Experienced cross-country road-trippers nod knowingly when someone brings up Interstate 70 in Colorado. Oh yes, they’ve all traveled this celebrated stretch of the U.S. Interstate Highway System, with engineering marvels such as the Eisenhower Tunnel at 11,158 feet, Vail Pass and, well, all of Glenwood Canyon.

They might not know that I-70 also takes them within a stone’s throw of some of the best boating in the Rocky Mountains, any more than the millions of skiers who descend on Summit County’s A-Basin, Breckenridge, Copper Mountain and Keystone ski resorts each winter do. But the truth is, if you venture into the high Rockies during the summer and early fall months, your perspective on the West might change.

It’s really not all about the skiing.

We first became acquainted with Lake Dillon just a few years after moving to Colorado. We’d passed it many times on I-70, but we’d lived in the Great Lakes for nearly a decade — we were used to big water, and we weren’t really interested in boating on the Centennial State’s “puddles.”

Fortunately, we met some Denver-based sailors who spend their weekends racing on this 3,300-acre, shimmering expanse of blue, which is tucked against the Continental Divide amid dramatic 13,000-foot peaks. They told us if you can sail here, you can sail anywhere; they recounted stories of uncontrolled jibes, microbursts, knockdowns, weird thermals, winds that would have a boat spinning in a circle on a single point of sail, and two boats flying spinnakers sailing toward each other. Tempestuousness, clearly, would be an understatement.

“We generally have two or three weather patterns colliding due to the Continental Divide,” explained Scott Snyder, past commodore of the Dillon Yacht Club, which is North America’s highest at 9,017 feet. “The wind patterns are nowhere near consistent. On other bodies of water, you might see wind shifts of 10 degrees and call those big shifts. Here, you’ll see shifts of 40 to 50 degrees, or the wind will do a complete 180, with a shift back 20 seconds later.

“The velocity runs up and down quickly, too. You can go from 5 to 25 knots in a heartbeat,” he continued. “It will definitely keep you on your toes.”

We decided we needed to experience this lake for ourselves. To our great delight, we discovered that Lake Dillon has a gentle side, with plenty of warm sun, gentle breezes and flat water. Even with fall approaching.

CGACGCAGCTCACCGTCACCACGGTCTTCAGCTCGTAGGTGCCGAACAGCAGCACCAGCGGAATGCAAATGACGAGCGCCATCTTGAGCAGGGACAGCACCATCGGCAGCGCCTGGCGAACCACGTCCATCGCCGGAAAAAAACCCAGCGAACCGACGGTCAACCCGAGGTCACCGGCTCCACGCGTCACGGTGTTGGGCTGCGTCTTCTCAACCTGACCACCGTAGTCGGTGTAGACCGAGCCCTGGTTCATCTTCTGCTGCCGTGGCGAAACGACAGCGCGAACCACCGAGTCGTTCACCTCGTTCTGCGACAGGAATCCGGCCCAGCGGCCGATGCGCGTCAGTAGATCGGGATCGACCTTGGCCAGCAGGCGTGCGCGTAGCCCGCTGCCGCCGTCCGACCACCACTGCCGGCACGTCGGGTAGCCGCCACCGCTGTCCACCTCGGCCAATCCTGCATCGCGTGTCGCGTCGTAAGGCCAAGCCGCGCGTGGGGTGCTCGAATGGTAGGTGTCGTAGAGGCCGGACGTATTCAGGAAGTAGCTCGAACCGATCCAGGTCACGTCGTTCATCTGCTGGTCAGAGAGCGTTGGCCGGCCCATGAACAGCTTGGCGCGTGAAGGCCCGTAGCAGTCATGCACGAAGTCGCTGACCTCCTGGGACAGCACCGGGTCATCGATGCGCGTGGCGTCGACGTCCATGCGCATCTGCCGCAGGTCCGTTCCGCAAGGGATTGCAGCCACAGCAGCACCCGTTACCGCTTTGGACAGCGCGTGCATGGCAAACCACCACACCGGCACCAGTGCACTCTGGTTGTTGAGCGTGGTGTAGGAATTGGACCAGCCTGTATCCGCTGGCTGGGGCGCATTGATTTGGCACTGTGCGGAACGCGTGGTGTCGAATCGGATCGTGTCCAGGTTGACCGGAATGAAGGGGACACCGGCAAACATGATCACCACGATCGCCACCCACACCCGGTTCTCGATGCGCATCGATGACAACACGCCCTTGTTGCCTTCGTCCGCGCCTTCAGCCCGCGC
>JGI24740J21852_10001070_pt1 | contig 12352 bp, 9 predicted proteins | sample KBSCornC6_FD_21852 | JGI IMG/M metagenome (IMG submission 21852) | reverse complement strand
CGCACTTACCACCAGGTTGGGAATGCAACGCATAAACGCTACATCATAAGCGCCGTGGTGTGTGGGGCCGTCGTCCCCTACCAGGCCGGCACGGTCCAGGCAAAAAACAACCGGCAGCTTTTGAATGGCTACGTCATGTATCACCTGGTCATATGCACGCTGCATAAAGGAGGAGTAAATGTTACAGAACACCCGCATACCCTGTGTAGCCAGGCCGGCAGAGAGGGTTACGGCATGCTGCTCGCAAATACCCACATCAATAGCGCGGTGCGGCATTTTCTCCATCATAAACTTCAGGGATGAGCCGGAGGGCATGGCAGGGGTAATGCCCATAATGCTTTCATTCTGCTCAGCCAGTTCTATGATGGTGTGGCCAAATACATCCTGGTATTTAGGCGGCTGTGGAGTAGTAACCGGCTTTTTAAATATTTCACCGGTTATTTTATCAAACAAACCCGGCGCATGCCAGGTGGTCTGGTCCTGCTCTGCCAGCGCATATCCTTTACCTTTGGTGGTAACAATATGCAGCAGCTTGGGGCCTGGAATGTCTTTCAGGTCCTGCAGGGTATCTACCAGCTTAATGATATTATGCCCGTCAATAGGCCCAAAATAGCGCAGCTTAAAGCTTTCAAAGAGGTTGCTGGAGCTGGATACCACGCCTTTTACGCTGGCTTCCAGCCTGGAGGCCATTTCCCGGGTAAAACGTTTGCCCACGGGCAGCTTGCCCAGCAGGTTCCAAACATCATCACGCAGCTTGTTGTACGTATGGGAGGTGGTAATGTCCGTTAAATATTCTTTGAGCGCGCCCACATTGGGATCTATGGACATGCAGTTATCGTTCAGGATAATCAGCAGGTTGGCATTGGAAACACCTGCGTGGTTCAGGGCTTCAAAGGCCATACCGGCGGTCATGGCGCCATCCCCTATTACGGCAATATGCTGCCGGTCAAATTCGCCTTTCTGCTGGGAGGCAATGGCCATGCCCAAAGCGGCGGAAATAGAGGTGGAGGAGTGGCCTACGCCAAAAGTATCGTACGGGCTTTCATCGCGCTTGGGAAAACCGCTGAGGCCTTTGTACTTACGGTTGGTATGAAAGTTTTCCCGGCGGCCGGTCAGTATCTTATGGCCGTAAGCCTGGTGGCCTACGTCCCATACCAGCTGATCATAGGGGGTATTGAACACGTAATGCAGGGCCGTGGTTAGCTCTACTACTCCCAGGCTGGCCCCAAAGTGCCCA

Not Only a Sailor’s Lake
The night before our boating adventure, we savored a creatively prepared meal al fresco at Kemosabe Sushi in Frisco, at the lake’s southwest end. Then, before retiring to our hotel in Silverthorne, we drove to the Frisco Bay Marina to have a quick look around. We parked and walked with our 6-year-old daughter along the paved bike path, which circles the lake, to the waterfront.

The sun was already low in the sky, so most of the boats were tucked into their slips for the night. Rigging clinked against masts, tiny waves purled ashore at the free public boat ramp, and a cheerful hum drifted from the nearby Island Grill.

We walked into the marina’s rental office, where staff can hook you up with everything from canoes, kayaks and stand-up paddleboards to fishing boats (you can even rent a pole), pontoons and runabouts. We opted for a small runabout with a bimini top, knowing how intense the sun can be at this altitude. After a quick romp in the Marina Park playground, we called it a night.

The next morning proved to be quintessentially Colorado. Not a single cloud marred the cobalt sky, and the autumn mountains blazed with aspen gold. Once we’d exited the marina’s no-wake zone, we throttled up and the sky’s wavering mirror image shattered into a million sparkles as we streaked across the water.

Lake Dillon isn’t only a sailors’ lake. Snyder advised that roughly a third of the boaters here are powerboaters, and if you don’t have your own boat or are just passing through, you can do as we did and rent one at the Frisco Bay Marina, or at the Dillon Marina on the lake’s north shore. It’s the highest deep-water marina in North America.
“I think the number of powerboaters here will keep growing,” Snyder remarked. “All summer you’ll see people cruising, sunbathing picnicking, and tucking into all these great little gunkholes that are only accessible if you have a swing-keel sailboat or a powerboat.”

From Mining to Marinas
It’s hard to believe this was once a high mountain valley, filled with mining prospectors’ wagons, stage coaches and pioneer mountain cabins. In the late 1800s, three rivers converged here, making it an ideal spot for the frontier town of Dillon.